Bacon’s Bits: Francis Bacon’s Cubes of Terror

Ever wondered what it’s like to stroll through your nightmares while conscious (and call it culture)?  With the Tate Gallery’s visceral new Francis Bacon exhibition you can go beyond simply observing the artist’s iconic visual disturbances and physically dangle over that dark, cerebral precipice that manifests itself so vividly in his works. Be in it to win it if you adventure to the Francis Bacon: Invisible Rooms show – this is the art world’s version of extreme sports.

 “You ready for this?”
“You ready for this?”

Centred around the eidolic cubes that served as a running theme in the artist’s work, Liverpool’s Tate Gallery presents the largest ever Francis Bacon exhibition in north England in conjunction with Staatsgalerie Stuttgart. The thin yet jarring cubes explore spatiality and trap the subjects of the paintings: They are displayed, served up, exposed and confined in this traumatizingly lonely space that is human existence.

The cages evoke a palpable feeling of isolation and psychological torture – a feeling that Artistic Director, Francesco Manacorda, hopes to bring to terrifying life in the architecture of the exhibit (sadist or just a dark sense of shits and giggles, we can’t say).  Aiming to “mirror what Bacon was trying to do” through the manipulation of physical layout of the show, and creating a unique sense of not only viewing, but of being encased in Bacon’s artwork like an external subject, the exhibition is set up to be a Lynchian version of the presently en vogue escape room games – an abrupt descent into madness, piece by piece, like level to level of Dante’s Inferno. Tate Gallery’s got your next date idea covered!

The Pope’s feelin’ it. Study of Valazquesz’ Portrait of Pope Innocent X, 1953. Oil on canvas, 152.1 x 117.8 cm. Des Moines Art Center, Des Moines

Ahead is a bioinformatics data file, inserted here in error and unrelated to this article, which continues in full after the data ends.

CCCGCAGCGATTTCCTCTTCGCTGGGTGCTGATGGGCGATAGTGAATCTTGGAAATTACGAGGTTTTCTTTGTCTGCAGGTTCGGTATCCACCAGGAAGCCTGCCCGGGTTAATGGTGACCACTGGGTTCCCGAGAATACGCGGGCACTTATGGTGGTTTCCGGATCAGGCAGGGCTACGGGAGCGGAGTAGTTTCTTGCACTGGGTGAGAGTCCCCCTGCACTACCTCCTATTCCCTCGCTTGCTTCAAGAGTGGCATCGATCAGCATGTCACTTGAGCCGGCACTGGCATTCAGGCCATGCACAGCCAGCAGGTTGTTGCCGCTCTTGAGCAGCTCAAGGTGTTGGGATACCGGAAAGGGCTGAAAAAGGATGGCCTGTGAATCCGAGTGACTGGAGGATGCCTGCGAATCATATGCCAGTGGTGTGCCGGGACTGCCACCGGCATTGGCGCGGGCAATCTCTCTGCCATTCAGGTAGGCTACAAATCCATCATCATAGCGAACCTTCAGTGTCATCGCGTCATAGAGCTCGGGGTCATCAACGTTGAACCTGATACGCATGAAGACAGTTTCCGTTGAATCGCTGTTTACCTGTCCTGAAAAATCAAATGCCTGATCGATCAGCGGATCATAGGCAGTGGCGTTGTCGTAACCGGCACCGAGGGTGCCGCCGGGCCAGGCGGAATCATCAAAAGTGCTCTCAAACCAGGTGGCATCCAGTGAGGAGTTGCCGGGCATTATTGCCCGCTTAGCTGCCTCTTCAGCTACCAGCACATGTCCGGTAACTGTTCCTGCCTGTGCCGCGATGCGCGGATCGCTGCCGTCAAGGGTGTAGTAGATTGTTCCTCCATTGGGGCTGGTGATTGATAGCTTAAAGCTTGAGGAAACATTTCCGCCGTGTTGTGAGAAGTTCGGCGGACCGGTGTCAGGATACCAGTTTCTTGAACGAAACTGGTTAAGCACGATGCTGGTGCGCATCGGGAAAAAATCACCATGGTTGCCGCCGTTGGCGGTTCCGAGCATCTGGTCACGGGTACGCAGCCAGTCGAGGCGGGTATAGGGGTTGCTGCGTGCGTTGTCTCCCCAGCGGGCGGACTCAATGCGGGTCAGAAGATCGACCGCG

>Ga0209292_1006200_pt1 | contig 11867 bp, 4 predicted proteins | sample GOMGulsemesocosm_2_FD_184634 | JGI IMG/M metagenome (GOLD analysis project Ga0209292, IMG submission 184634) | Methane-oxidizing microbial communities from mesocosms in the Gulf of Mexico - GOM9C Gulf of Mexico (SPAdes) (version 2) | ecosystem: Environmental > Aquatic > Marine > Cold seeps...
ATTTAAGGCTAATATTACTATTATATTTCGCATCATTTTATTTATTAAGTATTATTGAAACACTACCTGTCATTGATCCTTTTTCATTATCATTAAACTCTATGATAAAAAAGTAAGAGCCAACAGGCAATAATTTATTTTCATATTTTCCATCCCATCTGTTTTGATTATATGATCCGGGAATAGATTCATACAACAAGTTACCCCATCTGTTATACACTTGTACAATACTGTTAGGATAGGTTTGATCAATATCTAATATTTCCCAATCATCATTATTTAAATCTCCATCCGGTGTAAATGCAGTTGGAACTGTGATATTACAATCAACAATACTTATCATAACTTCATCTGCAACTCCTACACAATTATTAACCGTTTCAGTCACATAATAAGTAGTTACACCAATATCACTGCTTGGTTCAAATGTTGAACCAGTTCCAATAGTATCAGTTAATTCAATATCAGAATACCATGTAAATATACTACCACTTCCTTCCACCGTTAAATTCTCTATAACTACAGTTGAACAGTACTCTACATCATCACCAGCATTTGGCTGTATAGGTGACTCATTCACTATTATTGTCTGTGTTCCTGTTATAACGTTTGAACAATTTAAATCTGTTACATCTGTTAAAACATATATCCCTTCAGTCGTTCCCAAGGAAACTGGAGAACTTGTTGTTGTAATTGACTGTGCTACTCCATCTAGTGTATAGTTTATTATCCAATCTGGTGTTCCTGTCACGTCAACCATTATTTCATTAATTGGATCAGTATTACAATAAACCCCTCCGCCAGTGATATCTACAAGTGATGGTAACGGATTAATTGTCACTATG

The Pope’s feelin’ it. Study of Valazquez’s Portrait of Pope Innocent X, 1953. Oil on canvas, 152.1 x 117.8 cm. Des Moines Art Center, Des Moines

Famed for his eerie and bleak paintings, the unforgettable 20th-century artist produced multiple works depicting people with distorted faces seemingly reaching the crescendo of a piercing scream. The voiceless cries coupled with the spectral boxes are a bad acid trip into one’s own demons that even Jodorowsky can tip his hat to.

Study for the Head of a Screaming Pope (1952), Oil on canvas, 9.5 x 39.4. Yale Center for British Art, New Haven (Connecticut) Study for a Portrait, 1952. Oil on canvas, 26 x 22 cm. Tate Britain, London Head I, 1947-1958. Oil and tempera on board, 100.3 x 74.9 cm. The Metropolitan Museum of Art, New York City
Left: Study for the Head of a Screaming Pope (1952), Oil on canvas, 9.5 x 39.4. Yale Center for British Art, New Haven (Connecticut). Center: Study for a Portrait, 1952. Oil on canvas, 26 x 22 cm. Tate Britain, London. Right: Head I, 1947-1958. Oil and tempera on board, 100.3 x 74.9 cm. The Metropolitan Museum of Art, New York City.

Bacon is a veritable treasure trove of ontological horror-porn. Be it from his own tumultuous life or simply an uncanny ability to tap into our darkest moments, the Irish-born Brit evokes irrepressible claustrophobic emotions of torment, but he unequivocally makes us feel something, and that is an extraordinary feat in itself – a far cry from trite landscapes and scenes of Parisian cafes. Pop in your Aphex Twin album, and you’ve got yourself a killer duo for a grand foray into mental anguish.  Hell is other people? No, hell is being trapped in a Francis Bacon painting, and it certainly feels like there is no exit.

Two Figures, 1953. 152.5 x 116.5 cm. Private collection Study of a Nude, 1952-1953. Oil on canvas. 151.6.7 x 125.7 cm. Robert and Lisa Sainsbury Collection, University of East Anglia, Norwich
Left: Two Figures, 1953. 152.5 x 116.5 cm. Private collection. Right: Study of a Nude, 1952-1953. Oil on canvas. 151.6.7 x 125.7 cm. Robert and Lisa Sainsbury Collection, University of East Anglia, Norwich.

It might be strange, and it might be uncomfortable, but it will be unique, and it will be memorable, so why not step away from those pretty little Impressionism pieces for a while and experience a disparate element of the art world – the one not of beauty, but of raw emotion. Displaying over 30 paintings and numerous drawings, the Francis Bacon: Invisible Rooms is on at Tate Liverpool from 18 May – 18 September.

Alice Bauer

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